Monday, May 2, 2011
5/2/11 Report - Gold Santa Margarita Chain, Osama, & St. Johns Wreck
Gold Chain From Santa Margarita Sold in Sedwick Coins Auction for Over $12,000.
I always like to study the shipwreck artifacts that come up for auction. For example, this chain has very plain round links. Many other chains from Spanish shipwrecks are more intricate. But if you study artifacts, it will help you to better identify the things you find.
On the other end of the spectrum, flakes of rust from a shipwreck anchor were sold in the same auction. I have no doubt that a lot of people throw away good finds because they don't know more about them and don't do the necessary research.
The big news today is the death of Osama Bin Ladin. I can't help but find the super-quick disposal of the body as strange if not suspicious. In this day and age, for a man that was rumored to have body doubles and surgeries to conceal his identify, and there is no autopsy to positively identify the body - it just doesn't smell right to me that they would kill him in the mountains and take him out to dump his body into the sea before the news is even reported back home. Call me suspicious, but this just doesn't seem to add up. I also find it hard to believe that burial at sea is a Muslim burial custom, but I don't really know anything about that.
I just decided to look that up, and it seems my suspicion about burial at sea was not totally off. Here is a link.
Maybe some salvage company will someday stumble upon the remains.
Back to treasure news.
You might have heard of tumbaga bars. But do you know what tumbaga is? Tumbaga is a mixture of alloy of gold and copper together with other metals that was used by the pre-Colombian peoples to create artifacts. Tumbaga melts at lower temperatures than either gold or copper alone, which made it possible for the pre-Columbian peoples to use it to create objects using molds.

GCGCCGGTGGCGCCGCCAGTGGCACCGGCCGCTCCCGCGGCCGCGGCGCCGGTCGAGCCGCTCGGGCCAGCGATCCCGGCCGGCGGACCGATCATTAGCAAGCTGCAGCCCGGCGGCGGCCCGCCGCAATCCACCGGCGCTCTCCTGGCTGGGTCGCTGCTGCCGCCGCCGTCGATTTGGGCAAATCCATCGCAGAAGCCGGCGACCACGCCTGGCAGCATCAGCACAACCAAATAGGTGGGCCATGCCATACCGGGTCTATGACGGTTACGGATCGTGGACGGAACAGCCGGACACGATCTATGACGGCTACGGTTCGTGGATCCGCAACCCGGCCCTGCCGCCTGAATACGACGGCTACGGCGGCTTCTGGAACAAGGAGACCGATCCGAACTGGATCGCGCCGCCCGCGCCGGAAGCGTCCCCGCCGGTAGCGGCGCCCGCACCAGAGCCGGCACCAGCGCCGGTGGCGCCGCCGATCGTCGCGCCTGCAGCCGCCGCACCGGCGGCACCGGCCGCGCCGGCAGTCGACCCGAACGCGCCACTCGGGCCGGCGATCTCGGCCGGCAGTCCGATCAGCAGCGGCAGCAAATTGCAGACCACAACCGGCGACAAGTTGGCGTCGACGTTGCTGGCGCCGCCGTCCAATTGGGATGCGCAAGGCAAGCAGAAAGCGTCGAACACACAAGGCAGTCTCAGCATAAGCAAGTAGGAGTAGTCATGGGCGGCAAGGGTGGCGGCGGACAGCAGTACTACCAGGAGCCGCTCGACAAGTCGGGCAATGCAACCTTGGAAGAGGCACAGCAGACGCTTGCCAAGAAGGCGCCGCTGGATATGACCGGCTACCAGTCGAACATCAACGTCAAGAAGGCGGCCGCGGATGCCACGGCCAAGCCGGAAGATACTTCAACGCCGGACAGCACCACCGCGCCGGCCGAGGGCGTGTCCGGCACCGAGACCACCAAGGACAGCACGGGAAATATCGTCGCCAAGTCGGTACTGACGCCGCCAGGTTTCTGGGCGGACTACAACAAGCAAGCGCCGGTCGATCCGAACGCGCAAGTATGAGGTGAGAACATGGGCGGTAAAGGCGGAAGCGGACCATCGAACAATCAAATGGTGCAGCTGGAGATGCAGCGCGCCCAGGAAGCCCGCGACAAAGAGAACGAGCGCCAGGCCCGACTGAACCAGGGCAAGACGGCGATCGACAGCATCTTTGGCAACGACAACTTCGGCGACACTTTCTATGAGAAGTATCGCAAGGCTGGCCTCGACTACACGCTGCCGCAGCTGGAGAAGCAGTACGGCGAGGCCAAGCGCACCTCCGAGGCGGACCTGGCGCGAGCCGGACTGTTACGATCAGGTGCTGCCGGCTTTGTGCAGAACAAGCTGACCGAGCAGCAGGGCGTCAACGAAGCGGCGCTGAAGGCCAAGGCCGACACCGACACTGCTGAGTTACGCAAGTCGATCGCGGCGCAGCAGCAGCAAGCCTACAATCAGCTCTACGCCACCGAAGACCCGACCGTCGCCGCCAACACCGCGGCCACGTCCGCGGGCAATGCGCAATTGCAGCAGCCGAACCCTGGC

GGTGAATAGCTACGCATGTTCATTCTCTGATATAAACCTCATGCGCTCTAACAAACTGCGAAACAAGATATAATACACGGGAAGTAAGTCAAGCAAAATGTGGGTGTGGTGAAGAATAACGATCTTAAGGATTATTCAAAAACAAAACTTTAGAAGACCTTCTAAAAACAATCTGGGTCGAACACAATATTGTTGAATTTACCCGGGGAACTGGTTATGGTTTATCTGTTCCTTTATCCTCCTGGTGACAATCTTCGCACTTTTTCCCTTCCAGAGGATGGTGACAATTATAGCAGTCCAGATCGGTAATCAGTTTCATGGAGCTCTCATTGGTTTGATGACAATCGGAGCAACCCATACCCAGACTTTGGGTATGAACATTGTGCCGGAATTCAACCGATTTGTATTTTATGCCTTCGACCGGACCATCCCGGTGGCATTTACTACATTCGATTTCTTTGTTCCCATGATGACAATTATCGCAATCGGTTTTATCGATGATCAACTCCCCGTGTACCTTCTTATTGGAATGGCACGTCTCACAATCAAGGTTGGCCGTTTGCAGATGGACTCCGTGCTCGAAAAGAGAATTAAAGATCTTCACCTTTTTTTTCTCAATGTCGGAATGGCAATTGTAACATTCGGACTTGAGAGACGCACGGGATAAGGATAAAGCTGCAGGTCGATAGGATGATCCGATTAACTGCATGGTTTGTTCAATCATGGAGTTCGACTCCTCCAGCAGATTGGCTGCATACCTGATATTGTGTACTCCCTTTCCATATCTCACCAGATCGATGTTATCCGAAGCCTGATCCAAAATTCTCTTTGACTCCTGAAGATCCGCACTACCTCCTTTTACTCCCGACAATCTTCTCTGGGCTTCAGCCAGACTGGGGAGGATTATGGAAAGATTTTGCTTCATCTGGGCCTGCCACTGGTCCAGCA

The proportion of gold to copper varies widely and other metals such as silver were also sometimes included.
The Tumbaga bars that you often hear about, especially those from the Tumbaga Wreck that was found in the Grand Bahamas, were created from the melted metals of the tumbaga artifacts that were taken from Central and South America.
Here is one link where you can learn more about tumbaga.
And here is one where you can read more about the Tumbaga Wreck.
If you found an old artifact that appears to be gold but has a reddish color and is more brittle than gold usually is, it might have a lot of copper in it. Sometimes the metals are mined with impurities and sometimes thay were added intentionally as alloys.
And while pure gold will not corrode, the impurities or alloys in gold can cause it to corrode. So don't be too easily fooled. The more you learn the more complex things become.
I was doing a little research and discovered a very nice report on St. Johns Bahamas Shipwreck Project by the Mel Fisher organization. It really is a good read and provides a lot of useful information. It has a lot of pictures of artifacts and other illustrations.
Here is the link to that report.
Treasure Coast Beach Conditions and Forecast.
I took a quick look at the beach this morning and it didn't look good at all. High tide was in the morning and was bringing in a lot of sea weed. It seems all, or at least most, of the shell piles are gone now. They come and go very quickly.
I did a little hunting. I found some unidentified encrusted objects to clean and research. I also found some fossil bones and saw what might be some Indian artifacts.
The conditions are bad for this time of year. I think we are in a long term accretion trend along the Treasure Coast. I don't know how much of that might be due to the many beach renourishment projects.
The forecast is interesting. First, the next two days the seas will be slacking off down to around two feet on Wednesday. That would be a good time to check the low tide area as close as you can get to the water. Then on Thursday the sea is going to get rough again - up to about 5 or 6 feet according to the current surf web site prediction.
As I've mentioned before, the surf web sites have shown what appears to me to be s systematic error when it comes to predicting higher seas a few days out. Almost always the prediction is reduced as the time draws near. If they haven't made any fixes to their model, I would not be surprised if the seas are not as high as now predicted for Thursday. If we do actually get high seas on Thursday, there might be some cuts then, depending upon the angle of the wind and waves.
So there are now two points that I would be considering for outings. First the low tide on Wednesday, and then after the high seas on Thursday and Friday.